September 21, 2015 / 7:59 PM / 3 years ago

UPDATE 1-Miners turn to alternative finance to cut debt as downturn grinds on

(Adds comments from Silver Wheaton CEO)

By Nicole Mordant

DENVER, Sept 21 (Reuters) - A niche form of mining industry finance is emerging as the new go-to funding for miners bowed by debt, another sign of the sector’s distress as it plods through the fourth year of a commodities’ downturn.

Glencore, the world’s third-biggest miner, is in talks to raise more than $1 billion in so-called “streaming” deals, coming on the heels of transactions by No.1 gold producer Barrick Gold and diversified miner Teck Resources .

More such deals are expected as shareholders, ratings agencies and lenders pressure miners to slash debt amid a gloomy commodity price outlook and as other debt-cutting tools such as asset sales, dividend cuts and share issues are not enough.

Until now so-called “streaming” finance - upfront funds for miners in exchange for a portion of a mine’s future output - has most commonly been used by mid-sized miners with limited access to capital to fund mine builds.

That the world’s biggest miners are now prepared to do deals that see them giving up a portion of their future production, earnings and cashflow to cut debt is a reflection of their limited options.

“It is a sign of the times,” said Andrew Kaip, an analyst at BMO Capital markets.

“Equity markets are to a large degree closed... Miners are looking for alternatives. Unfortunately this is an alternative of last resort,” he said.


Companies providing stream financing, including U.S.-based Royal Gold Inc, Toronto’s Franco-Nevada and Vancouver-based Silver Wheaton, say they have never been busier.

“We have never seen a market as attractive as we have seen it for the last six months or so,” said Tony Jensen, Royal Gold’s Chief Executive.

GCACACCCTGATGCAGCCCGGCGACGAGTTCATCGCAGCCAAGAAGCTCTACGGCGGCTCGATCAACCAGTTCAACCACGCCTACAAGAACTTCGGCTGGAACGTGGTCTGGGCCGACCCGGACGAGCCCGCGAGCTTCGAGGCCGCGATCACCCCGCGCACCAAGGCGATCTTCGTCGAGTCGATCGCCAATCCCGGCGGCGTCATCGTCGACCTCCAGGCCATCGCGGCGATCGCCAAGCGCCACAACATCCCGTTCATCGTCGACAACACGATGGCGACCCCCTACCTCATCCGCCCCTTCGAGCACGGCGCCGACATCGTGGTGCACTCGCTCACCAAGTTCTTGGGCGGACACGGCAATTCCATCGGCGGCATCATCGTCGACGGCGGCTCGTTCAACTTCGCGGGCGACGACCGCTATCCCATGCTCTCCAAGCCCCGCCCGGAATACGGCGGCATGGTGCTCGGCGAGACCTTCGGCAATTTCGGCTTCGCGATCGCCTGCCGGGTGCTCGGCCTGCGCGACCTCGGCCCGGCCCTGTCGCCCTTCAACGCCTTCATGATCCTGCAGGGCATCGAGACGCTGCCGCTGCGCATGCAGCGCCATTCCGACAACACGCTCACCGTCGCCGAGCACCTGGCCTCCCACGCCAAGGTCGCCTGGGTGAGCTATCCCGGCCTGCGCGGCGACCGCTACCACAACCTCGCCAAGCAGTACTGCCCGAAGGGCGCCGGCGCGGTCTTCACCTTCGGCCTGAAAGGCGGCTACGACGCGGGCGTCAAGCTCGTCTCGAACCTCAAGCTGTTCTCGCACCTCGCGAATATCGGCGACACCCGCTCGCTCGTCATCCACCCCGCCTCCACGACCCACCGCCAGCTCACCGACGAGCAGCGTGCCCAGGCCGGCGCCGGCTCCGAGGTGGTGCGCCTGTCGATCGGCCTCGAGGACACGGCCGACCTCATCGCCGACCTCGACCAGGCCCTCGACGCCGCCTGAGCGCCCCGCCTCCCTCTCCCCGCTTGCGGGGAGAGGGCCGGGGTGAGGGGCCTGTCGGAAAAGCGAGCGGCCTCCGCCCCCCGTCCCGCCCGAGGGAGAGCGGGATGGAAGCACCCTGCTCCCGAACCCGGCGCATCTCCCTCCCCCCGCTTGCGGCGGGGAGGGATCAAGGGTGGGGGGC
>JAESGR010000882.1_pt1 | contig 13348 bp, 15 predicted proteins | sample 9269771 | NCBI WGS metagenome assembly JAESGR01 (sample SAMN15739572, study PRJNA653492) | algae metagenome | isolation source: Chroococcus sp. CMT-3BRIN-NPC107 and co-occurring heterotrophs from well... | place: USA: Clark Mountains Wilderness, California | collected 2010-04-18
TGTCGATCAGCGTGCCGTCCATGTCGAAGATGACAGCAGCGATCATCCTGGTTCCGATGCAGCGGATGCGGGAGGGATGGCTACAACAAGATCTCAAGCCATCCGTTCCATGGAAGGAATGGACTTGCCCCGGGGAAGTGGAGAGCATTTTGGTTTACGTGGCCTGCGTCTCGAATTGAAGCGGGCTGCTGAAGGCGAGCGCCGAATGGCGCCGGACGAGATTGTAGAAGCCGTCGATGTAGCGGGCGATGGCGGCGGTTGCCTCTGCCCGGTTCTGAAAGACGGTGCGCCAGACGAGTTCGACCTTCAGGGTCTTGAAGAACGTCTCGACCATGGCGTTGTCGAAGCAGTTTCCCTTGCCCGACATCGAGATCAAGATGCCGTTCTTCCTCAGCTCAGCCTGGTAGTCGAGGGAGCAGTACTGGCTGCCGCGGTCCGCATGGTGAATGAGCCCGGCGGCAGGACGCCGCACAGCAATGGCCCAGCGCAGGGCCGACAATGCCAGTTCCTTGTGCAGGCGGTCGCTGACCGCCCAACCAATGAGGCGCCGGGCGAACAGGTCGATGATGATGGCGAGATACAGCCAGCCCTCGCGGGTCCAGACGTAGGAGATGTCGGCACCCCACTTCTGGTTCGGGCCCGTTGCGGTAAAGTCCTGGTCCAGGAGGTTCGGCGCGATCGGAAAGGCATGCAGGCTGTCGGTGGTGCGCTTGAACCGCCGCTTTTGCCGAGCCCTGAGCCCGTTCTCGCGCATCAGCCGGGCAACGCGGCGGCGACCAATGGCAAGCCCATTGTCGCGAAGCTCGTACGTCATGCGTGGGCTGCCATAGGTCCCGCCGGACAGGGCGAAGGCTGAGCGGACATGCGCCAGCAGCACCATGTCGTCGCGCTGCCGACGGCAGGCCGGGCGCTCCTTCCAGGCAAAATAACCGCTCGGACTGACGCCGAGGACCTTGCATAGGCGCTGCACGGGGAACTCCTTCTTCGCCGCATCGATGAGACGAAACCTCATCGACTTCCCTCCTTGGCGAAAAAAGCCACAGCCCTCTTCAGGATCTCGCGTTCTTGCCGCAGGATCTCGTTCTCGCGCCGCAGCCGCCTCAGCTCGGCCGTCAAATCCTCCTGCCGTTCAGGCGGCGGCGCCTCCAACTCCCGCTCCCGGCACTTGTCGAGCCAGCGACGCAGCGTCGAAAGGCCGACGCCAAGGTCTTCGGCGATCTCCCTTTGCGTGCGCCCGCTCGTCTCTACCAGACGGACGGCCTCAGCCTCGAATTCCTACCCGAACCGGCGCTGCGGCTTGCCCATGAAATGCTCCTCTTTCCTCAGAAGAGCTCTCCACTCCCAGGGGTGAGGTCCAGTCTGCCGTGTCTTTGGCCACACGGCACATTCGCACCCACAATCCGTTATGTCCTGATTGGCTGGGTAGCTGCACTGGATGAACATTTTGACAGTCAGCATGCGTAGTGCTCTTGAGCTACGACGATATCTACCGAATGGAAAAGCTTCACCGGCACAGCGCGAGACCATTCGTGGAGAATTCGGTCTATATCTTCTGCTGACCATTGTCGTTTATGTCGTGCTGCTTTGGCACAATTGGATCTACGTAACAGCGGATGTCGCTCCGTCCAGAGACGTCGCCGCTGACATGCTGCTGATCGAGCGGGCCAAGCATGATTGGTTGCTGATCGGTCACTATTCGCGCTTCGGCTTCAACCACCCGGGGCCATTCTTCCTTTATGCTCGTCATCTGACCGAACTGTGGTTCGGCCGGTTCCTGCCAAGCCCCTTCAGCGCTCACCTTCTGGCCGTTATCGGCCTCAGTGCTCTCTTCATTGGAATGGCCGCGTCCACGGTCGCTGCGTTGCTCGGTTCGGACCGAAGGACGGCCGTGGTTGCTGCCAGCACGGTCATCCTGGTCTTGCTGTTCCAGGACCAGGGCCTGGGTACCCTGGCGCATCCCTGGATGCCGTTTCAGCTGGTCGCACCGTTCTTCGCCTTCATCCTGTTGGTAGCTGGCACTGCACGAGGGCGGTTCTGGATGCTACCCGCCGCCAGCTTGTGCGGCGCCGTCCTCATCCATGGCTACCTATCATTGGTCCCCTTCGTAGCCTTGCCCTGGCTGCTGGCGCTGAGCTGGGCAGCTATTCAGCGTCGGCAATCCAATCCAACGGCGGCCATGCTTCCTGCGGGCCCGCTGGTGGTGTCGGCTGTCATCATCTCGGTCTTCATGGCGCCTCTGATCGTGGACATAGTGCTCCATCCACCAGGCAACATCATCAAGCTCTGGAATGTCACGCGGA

Most of the streaming opportunities right now are for repairing balance sheets, said Silver Wheaton CEO Randy Smallwood.

“If I look at all the opportunities out there that I find appealing... it is probably between $4 billion to $5 billion worth,” Smallwood said in an interview at the Denver Gold Forum, an annual gold mining industry conference.

All three CEOs expect streaming companies may have to start teaming up on deals as transaction sizes get too big for anyone to fund alone. But they say miners do not like syndication as it reduces competition for deals, making them more expensive.

At end-June, streaming companies had some $4.5 billion of cash and credit available for new deals, BMO’s Kaip said.

Besides Glencore’s potential $1 billion deal, Teck Resources, whose credit rating was slashed to junk this month due to its heavy debt load, has said it is open to more deals.

Debt-laden copper miners First Quantum Minerals and Freeport McMoRan are also possible streaming candidates, sources said. Neither company responded to requests for comment.

Anglo American said it was not interested in streaming deals. Rio Tinto declined to comment and BHP Billiton did not respond to a request for comment.


An acquisitions and mine-building spree during a decade-long commodity price boom that ended in 2011 is largely to blame for the industry’s excessive debt load.

Large metals and mining companies held around $691 billion of net debt at the end of their last financial year, according to data from Thomson Reuters Eikon, equal to a hefty 64 percent of their combined market value.

That compares with 46 percent for the energy industry, another capital-intensive industry, 36 percent for consumer cyclicals and just 13 percent for healthcare.

Although mining company shareholders are not fans of streaming as, like hedging, it means miners are selling off future income, some say it is a necessary evil of the times.

“You have to do what you can. But it is really unfortunate that they got themselves into this situation,” said Caesar Bryan, manager of the New York-based Gabelli Gold Fund. (Additional reporting by Sonali Paul in Sydney, Olivia Kumwenda-Mtambo in Johannesburg and Stephen Eisenhammer in Rio de Janiero; Editing by Diane Craft)

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